U.S. military helicopter crashed Saturday during a "combat air patrol" southwest of Baghdad, but the status of the crew was unknown, according to the American command.

Meanwhile, pressure mounted on Prime Minister Ibrahim al-Jaafari to step aside as the Shiite bloc's nominee for a second term, with some fellow Shiites urging him to withdraw to break the deadlock over a new government amid increasing sectarian violence.

A U.S. statement said the helicopter went down about 5:30 p.m. during a combat patrol southwest of the capital but gave no further details, except to say that the fate of the crew was unknown. The statement did not identify the type of helicopter.

It was the first loss of a U.S. helicopter since three of them crashed in a 10-day period in January, killing a total of 18 American military personnel. At least two of the helicopters were shot down.

The U.S. command also said a Marine was killed Friday during combat operations in Anbar province west of the capital. The Marine's death brought to at least 2,328 the number of members of the U.S. military who have died since the Iraq war started in March 2003, according to an Associated Press count.

The violence came as U.S. officials expressed increasing impatience with the slow pace of government talks following the Dec. 15 elections.

U.S. Ambassador Zalmay Khalilzad urged the Iraqis to speed up the process to prevent the country from sliding into civil war.

"The terrorists are seeking to provoke sectarian war, and Iraq needs a government of national unity in the face of this threat," Khalilzad said in a statement released Saturday.

"This government needs to have a good program to govern from the center, and needs good ministers who are competent. Iraq is bleeding while they are moving at a very slow pace," he added.

At least 22 people were killed Saturday in fresh violence in Baghdad and Basra, Iraq's two largest cities. Six others — all Shiite men — died Friday evening when gunmen opened fire on a minibus near Balad Ruz, 45 miles northeast of Baghdad, the town's mayor, Mohammed Maarouf, said.

U.S. officials believe formation of a government of national unity would be a major step toward calming the insurgency and restoring order three years after the U.S.-led invasion toppled Saddam Hussein. That would enable the U.S. and its coalition partners to begin withdrawing troops.

But talks among Iraqi political leaders have bogged down, prompting Sunni Arab and Kurdish politicians to call for al-Jaafari's replacement. The Shiites get first crack at the prime minister's job because they are the largest bloc in parliament.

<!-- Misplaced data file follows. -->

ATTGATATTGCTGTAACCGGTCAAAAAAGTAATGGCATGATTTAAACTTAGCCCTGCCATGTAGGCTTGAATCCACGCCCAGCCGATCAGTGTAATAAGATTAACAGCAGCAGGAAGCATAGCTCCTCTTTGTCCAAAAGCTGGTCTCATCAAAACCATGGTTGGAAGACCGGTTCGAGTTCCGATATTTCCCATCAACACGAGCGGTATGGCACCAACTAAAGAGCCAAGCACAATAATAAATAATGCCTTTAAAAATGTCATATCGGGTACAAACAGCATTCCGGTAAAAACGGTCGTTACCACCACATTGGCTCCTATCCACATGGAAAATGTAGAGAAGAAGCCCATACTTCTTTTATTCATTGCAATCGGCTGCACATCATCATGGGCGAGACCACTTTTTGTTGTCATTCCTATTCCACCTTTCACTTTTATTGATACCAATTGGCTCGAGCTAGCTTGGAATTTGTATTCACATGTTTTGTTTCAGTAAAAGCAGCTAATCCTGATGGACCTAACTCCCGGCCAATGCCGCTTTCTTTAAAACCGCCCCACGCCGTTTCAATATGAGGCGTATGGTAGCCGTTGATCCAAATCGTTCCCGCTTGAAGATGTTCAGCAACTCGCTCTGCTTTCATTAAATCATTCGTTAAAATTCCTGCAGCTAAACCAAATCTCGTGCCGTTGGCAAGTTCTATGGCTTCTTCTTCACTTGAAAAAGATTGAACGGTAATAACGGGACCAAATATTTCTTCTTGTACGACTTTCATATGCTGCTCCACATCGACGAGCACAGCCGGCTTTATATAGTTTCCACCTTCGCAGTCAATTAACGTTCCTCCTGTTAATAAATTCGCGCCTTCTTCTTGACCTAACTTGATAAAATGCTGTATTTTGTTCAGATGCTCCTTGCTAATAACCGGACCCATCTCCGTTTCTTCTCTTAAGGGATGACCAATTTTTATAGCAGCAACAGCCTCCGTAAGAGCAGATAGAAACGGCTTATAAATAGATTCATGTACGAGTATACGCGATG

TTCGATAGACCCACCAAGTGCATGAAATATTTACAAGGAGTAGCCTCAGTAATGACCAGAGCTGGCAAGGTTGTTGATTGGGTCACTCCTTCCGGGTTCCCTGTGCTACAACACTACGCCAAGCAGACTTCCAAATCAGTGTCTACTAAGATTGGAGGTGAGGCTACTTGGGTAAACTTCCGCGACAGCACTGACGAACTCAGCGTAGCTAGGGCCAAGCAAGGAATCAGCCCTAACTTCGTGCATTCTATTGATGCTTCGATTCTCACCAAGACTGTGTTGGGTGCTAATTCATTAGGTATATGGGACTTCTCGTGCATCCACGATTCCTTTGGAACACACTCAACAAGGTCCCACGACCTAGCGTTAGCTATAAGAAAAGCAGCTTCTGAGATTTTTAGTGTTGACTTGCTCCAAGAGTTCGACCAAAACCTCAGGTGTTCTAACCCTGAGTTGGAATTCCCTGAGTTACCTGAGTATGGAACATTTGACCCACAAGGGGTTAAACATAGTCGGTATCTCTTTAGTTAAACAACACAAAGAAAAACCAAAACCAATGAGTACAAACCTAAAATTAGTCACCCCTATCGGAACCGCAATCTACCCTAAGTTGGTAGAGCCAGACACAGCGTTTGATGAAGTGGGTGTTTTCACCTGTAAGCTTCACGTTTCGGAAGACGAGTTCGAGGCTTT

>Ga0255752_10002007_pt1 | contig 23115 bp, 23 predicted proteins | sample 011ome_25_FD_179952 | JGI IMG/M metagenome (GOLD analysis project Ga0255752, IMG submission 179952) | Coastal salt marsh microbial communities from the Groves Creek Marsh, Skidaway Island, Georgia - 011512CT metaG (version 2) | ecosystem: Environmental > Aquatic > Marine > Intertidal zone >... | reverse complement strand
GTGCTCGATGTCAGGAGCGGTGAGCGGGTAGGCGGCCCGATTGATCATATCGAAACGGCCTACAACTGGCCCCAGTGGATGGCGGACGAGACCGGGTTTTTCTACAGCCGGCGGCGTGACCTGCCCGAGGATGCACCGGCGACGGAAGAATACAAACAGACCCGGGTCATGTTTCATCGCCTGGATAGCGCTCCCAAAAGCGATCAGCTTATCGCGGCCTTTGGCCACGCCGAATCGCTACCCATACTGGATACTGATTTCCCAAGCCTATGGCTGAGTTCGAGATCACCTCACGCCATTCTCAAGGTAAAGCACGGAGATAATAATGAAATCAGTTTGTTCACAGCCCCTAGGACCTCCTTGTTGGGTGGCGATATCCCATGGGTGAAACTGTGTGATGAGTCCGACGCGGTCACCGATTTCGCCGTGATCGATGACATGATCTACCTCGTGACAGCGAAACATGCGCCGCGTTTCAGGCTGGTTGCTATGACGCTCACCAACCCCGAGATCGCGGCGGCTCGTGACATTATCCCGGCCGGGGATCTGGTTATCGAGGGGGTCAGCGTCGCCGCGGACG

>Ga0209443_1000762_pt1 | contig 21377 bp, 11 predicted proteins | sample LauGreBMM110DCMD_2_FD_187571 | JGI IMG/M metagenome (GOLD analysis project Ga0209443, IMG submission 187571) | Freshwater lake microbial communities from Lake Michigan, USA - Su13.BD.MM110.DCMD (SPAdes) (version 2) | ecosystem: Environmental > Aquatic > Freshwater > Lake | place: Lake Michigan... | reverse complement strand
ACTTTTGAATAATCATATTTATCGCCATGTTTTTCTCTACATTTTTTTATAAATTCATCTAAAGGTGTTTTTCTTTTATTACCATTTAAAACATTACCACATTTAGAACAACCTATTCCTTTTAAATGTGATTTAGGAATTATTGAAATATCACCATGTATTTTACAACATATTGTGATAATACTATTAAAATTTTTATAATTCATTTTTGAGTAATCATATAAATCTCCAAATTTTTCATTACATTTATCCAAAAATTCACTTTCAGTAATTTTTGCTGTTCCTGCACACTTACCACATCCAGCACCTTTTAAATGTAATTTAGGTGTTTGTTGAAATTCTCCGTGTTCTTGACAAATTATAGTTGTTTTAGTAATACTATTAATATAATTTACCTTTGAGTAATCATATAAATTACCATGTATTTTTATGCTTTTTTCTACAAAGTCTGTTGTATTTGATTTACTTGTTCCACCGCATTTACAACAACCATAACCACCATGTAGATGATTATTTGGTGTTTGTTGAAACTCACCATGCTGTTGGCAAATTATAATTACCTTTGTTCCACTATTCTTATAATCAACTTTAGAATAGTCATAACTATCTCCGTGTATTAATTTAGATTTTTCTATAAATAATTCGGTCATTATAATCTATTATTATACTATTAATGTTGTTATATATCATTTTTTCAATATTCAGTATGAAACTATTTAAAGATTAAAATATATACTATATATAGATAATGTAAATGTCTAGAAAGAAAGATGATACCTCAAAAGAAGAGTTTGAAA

On Saturday, a former Shiite Cabinet minister, Qassim Dawoud, joined those calls, saying al-Jaafari should step aside to break the deadlock.

"I personally asked that he withdraw his nomination," Dawoud told The Associated Press.

Dawoud later said four major parties within the Shiite alliance had agreed to "reconsider" al-Jaafari's nomination. But Jawad al-Maliki, a member of the prime minister's Dawa party, insisted to Al-Arabiya television that the alliance "is united in its position" and "is backing its candidate," meaning al-Jaafari.

Other Shiite officials, speaking on condition of anonymity because of the sensitivity of the issue, said Dawoud was not alone in his opposition to al-Jaafari, and that representatives of major factions within the Shiite alliance would decide soon whether to withdraw the nomination.

Al-Jaafari, a physician who spent years in exile in Iran and Britain, edged out Vice President Adil Abdul-Mahdi for the nomination during an alliance caucus in February thanks to the support of radical Shiite cleric Muqtada al-Sadr.

The prospect of a prime minister politically beholden to the vehemently anti-American al-Sadr has alarmed both Iraqi and U.S. officials.

Al-Sadr's bloc in parliament reaffirmed its support for al-Jaafari.

"We will not abandon our decision regarding al-Jaafari's candidacy," the bloc's leader in parliament, Salam al-Maliki, told Al-Arabiya television on Saturday.

Officials said that despite opposition to al-Jaafari, Shiite leaders were hesitant to move against him for fear of splitting the alliance.

Tension between the rival Shiite and Sunni Muslim communities escalated following the Feb. 22 bombing of a Shiite shrine in Samarra and reprisal attacks on Sunni mosques and clerics in Baghdad, Basra and other religiously mixed cities.

On Saturday, gunmen killed three ice cream vendors in Baghdad's southern neighborhood of Dora, while a butcher and his son were killed and another son was wounded in east Baghdad, police said.

The owner of an air conditioner repair shop was shot to death on his way to work in western Baghdad.

Police also found nine bodies, mostly young men who were shot in the head or strangled in Baghdad. Witnesses also told police they saw three gunmen in a BMW pull a handcuffed man out of the car and shoot him near a highway in west Baghdad.

In Basra, a Sunni sheik was killed by gunmen in a speeding car when he left his home in the southern city. Two policemen also were killed in a bombing south of Basra, police said.

West of Baghdad, U.S. and Iraqi troops killed three suspected insurgents, including a woman, and captured three others Saturday in an operation in Amiriyah in Anbar province, the U.S. military said.